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Government could be dragging down small firms


While small business insurance is something many firms need to protect themselves from potential detractors, recent research suggests it may be more critical than ever before as company owners are becoming increasingly discouraged by what is happening in the nation's capital. A new study conducted by Pepperdine University and Dun & Bradstreet showed 31 percent of small-business owners believe instability in Washington, D.C. is taking away from the opportunities they have to bring in new employees, while 42 percent of respondents said government regulations, in regards to banking, healthcare and taxation are some of top reasons why the economy is having difficulty getting back to pre-recession levels.

The US has taken on too much debt
Small businesses are seen as a barometer for the country, and if they are bogged down by the government, achieving growth is difficult. One factor holding small firms back is the government's habit of increasing the debt limit. The research revealed only 58 percent of respondents support an increase of the United States debt limit, while nearly eight in 10 did so last year. After seeing that acquiring more debt hasn't helped them, small-business owners are growing sour toward policies that allow the government to continue to dig a deeper hole.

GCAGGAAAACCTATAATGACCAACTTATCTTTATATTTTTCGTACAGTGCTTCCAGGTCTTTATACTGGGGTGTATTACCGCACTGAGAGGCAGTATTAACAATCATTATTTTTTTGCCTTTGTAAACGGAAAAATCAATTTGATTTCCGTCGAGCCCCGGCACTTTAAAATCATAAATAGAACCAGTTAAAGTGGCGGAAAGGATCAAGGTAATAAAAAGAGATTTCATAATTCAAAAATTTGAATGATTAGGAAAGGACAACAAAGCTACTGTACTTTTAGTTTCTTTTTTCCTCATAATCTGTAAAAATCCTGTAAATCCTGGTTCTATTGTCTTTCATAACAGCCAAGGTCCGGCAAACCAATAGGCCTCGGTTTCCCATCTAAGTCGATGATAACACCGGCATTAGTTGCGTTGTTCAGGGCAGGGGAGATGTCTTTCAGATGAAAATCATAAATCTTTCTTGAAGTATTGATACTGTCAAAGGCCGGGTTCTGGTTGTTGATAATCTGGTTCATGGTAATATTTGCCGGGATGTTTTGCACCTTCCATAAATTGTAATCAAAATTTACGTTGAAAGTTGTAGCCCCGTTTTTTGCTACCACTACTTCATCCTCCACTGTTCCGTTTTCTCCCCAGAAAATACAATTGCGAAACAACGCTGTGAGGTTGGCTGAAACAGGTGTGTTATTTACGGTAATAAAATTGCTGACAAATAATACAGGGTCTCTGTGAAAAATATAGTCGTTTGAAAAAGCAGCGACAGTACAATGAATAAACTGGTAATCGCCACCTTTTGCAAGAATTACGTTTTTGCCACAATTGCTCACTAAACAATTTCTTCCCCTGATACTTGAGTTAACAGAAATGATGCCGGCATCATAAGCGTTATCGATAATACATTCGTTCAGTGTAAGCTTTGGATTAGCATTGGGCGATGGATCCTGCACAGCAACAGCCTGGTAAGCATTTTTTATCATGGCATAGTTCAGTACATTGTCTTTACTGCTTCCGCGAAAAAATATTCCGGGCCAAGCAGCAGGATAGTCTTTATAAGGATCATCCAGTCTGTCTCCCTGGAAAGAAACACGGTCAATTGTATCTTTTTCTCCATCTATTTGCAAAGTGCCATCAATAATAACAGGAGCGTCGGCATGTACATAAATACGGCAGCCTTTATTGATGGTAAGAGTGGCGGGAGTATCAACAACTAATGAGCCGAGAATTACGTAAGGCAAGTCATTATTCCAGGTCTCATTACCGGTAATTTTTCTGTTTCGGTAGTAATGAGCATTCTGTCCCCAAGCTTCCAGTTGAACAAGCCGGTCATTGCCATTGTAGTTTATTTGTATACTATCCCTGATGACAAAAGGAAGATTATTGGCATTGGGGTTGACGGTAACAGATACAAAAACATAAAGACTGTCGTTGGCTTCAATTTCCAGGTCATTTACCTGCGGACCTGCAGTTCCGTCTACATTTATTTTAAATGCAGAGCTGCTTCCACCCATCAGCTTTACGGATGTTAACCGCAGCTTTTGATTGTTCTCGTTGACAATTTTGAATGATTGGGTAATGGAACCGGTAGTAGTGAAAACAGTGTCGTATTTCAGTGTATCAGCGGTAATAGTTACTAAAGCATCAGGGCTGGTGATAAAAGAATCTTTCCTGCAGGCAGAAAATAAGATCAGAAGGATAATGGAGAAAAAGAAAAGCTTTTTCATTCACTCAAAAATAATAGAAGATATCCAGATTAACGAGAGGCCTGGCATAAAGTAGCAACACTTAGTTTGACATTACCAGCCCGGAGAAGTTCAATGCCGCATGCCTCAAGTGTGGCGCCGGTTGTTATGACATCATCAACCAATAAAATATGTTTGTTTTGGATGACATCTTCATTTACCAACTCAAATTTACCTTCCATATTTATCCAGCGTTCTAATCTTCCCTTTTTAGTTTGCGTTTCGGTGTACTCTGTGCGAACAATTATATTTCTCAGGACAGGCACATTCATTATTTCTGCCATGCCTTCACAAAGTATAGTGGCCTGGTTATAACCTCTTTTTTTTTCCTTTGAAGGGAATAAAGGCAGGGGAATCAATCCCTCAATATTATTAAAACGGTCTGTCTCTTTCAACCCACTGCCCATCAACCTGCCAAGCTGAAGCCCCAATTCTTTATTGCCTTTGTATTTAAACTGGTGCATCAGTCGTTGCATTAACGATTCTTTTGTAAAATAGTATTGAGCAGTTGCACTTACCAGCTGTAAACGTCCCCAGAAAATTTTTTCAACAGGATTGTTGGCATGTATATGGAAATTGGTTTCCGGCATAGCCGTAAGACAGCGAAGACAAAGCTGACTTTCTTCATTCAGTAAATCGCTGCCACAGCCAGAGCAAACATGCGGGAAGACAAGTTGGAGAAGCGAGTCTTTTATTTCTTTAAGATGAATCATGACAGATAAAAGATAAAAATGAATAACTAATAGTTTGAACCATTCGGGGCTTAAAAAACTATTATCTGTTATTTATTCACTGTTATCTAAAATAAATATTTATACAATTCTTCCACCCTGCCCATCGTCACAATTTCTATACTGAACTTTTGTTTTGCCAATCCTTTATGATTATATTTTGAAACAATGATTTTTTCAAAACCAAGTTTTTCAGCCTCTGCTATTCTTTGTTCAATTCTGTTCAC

"We talk to small business owners every day, and we hear the frustrations and dismay," said Terry Robinson, president at Sunovis Financial. "They are unable to access credit, they are being stymied by regulations and are worried about growing their businesses – or even surviving in some cases. We think this is a serious problem for the U.S. in general, since small business is the engine of the economy."

Hiring is severely limited
When small-business owners are hiring, their companies achieve growth and the economy looks better, but when they are not, it is hard to acquire new customers. Forty-five percent of respondents said they are not planning to do any hiring in the upcoming six months, while more than three-quarters will only hire up to two employees. By keeping the same staffing levels, small-business owners have to scale down their growth prospects, but not all hope is lost. Twenty-eight percent of respondents believe tax incentives could increase hiring and 26 percent said increased access to capital could be beneficial.

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